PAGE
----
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Financial markets across the globe have plunged repeatedly in recent weeks over concerns about the growing economic toll from the COVID-19 pandemic…[and] this has raised the question of whether governments should shut down their stock markets until the panic subsides.
1. What measures prevent a free fall in prices?
Most financial markets around the world have so-called circuit breakers that are triggered when overall prices drop by a certain magnitude.
- if the price of the Standard & Poor’s 500 index falls 7% from its previous close, trading of all stocks on the two major U.S. stock exchanges – the New York Stock Exchange and the NASDAQ – is suspended for 15 minutes.
- If it drops an additional 6%, trading halts for another 15 minutes.
- If the S&P 500 drops a further 7% – for a total drop of 20% – then trading ceases for the day.
A 7% drop has happened several times in the current crisis, most recently just three minutes into trading on March 16 following the Federal Reserve’s surprise decision to cut interest rates to near-zero.
- there’s something known as the “limit up, limit down” rule, which set limits on how much any stock, exchange-traded fund or futures contract can go up or down in a five-minute period before triggering a temporary halt in trading for that security.
- This rule was created in reaction to the so-called flash crash in May 2010 in which a single algorithmic trade led to a 1,000-point intraday drop in the Dow Jones Industrial Average…
2. Have these measures been triggered before?
U.S. markets first began implementing circuit breakers in 1988 following the “Black Monday” crash on Oct. 19, 1987, when the S&P 500 fell 22.6%. The goal was to reduce overall market volatility.
- The first and last time U.S. markets hit the circuit breaker – before this year – was during the Asian financial crisis on Oct. 27, 1997.
- This shows just how infrequent price changes of this magnitude are. Neither the dot-com crash of 2000 nor the 2008 financial meltdown triggered a circuit breaker.
3. Do they work?
…Their intended purpose was to stop a deluge of traders selling assets at increasingly lower prices to get out before the market collapses entirely – and in effect contributing to that collapse. This type of fear-driven run on the markets is dangerous: If no one is taking the buy position, it becomes a race to the bottom.
Since circuit breaks are rare and we don’t have lots of events to go on, it’s hard to say how effective they are but, so far, every time they’ve been triggered, stocks have rebounded the following day…This suggests they were effective at ending panic selling – at least temporarily. They are not intended to prevent markets from continuing to go down and research shows circuit breakers may actually increase market volatility in the days and weeks that follow. This means that while prices rebound the day following a trading halt, markets experience larger swings in prices over a longer period, which is generally seen as a bad thing…[Furthermore,] just because the halts have led to rebounds in the past doesn’t mean they’ll keep doing so.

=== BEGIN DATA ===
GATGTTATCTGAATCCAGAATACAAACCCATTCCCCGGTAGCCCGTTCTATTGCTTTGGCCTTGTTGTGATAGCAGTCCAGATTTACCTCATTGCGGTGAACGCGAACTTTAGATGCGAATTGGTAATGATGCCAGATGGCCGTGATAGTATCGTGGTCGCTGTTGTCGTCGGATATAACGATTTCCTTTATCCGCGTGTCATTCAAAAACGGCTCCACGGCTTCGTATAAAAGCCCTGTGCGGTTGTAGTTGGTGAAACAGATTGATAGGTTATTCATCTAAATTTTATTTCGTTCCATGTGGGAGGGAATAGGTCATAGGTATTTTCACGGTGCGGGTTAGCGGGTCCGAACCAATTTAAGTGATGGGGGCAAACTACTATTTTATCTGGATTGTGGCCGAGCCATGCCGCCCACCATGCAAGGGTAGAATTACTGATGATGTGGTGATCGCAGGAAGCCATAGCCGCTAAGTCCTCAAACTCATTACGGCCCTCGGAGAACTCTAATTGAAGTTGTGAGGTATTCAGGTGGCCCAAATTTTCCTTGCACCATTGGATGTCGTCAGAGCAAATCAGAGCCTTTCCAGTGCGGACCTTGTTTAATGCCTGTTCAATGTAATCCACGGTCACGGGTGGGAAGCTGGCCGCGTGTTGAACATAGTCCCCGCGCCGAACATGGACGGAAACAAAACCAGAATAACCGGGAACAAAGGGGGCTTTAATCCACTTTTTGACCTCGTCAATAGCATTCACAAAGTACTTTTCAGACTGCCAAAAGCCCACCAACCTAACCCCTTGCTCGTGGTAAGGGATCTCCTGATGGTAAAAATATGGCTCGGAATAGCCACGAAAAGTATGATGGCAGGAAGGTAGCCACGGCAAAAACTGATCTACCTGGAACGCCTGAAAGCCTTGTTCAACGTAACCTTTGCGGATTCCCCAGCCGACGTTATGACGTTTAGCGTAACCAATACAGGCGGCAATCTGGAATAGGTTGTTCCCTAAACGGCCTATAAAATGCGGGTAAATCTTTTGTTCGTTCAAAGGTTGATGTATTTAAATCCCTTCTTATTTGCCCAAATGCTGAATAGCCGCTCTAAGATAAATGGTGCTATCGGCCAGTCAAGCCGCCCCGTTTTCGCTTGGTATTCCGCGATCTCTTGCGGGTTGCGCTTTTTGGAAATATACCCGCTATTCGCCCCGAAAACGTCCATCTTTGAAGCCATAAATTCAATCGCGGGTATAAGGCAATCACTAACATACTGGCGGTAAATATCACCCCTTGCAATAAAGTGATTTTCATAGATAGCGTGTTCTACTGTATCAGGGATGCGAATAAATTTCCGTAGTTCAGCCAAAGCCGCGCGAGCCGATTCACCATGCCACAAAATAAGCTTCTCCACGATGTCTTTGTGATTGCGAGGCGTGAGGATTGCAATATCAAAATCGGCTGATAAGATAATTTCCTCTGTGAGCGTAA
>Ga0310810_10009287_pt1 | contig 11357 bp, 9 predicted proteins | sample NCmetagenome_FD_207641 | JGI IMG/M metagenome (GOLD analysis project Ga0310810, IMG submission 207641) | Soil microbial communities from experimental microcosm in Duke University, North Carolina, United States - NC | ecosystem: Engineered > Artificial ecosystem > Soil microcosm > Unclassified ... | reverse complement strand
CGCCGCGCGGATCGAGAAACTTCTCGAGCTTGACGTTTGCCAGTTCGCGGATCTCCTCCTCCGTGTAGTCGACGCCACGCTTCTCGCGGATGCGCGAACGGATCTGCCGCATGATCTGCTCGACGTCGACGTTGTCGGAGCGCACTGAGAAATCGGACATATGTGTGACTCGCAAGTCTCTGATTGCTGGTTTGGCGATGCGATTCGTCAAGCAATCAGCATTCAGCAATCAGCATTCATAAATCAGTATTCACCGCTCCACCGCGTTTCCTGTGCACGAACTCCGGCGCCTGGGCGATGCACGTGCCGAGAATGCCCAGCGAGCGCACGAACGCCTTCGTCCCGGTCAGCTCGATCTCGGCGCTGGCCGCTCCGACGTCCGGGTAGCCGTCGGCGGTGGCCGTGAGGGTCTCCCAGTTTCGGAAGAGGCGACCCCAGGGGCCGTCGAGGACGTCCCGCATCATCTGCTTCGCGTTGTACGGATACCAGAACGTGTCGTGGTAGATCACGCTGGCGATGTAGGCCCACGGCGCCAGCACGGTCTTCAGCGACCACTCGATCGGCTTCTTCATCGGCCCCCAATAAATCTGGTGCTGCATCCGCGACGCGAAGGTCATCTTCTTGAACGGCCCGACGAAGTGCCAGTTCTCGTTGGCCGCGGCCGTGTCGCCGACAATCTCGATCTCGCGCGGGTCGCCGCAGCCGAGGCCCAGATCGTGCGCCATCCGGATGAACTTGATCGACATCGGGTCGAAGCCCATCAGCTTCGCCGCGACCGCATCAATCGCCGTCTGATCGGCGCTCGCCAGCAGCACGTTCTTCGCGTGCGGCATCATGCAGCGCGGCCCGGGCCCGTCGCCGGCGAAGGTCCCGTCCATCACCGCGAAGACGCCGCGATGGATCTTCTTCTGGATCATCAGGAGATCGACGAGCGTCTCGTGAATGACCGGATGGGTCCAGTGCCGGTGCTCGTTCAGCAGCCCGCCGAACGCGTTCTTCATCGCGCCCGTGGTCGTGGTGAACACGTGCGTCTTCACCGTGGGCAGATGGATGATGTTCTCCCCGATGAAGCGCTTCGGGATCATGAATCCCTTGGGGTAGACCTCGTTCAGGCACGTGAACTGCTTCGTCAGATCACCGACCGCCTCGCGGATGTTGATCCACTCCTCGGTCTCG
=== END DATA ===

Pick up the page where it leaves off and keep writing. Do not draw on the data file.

4. Why not just shut down markets for a while?
…[Trump has] the power to shutter U.S. markets in response to a crisis such as the COVID-19 pandemic…
- the NYSE shut down for the week following the 9/11 terrorist attacks and closed for two days during Hurricane Sandy in 2012, and
- the longest shutdown on record was during World War I when the NYSE closed for four months beginning in July 1914.
Normally, however, the market remains open as much as possible even during periods of financial crisis, and the management of each exchange is responsible for determining whether there will be trading that day or not. The government, however, has broad powers in regulating commerce during national emergencies, which includes the ability to order a shutdown.
5. Should…Trump order a stock market shutdown?
There’s actually no research that I’m aware of on the efficacy of closing down stock markets during crises…[In fact,] even when markets are crashing,
- investors usually prefer them to stay open so they can continue to trade.
- Moreover, the U.S. holds a principal place in the financial world as a strong and active market for trading securities. If the market is closed too long, or for capricious reasons, it can give the signal that American markets are not free of government intervention and that they are unreliable.
While temporary halts to trading gives market participants time to parse information and make more levelheaded decisions, a shutdown could cause real damage to U.S. investments in the long run if they’re seen as less of a haven to global investors.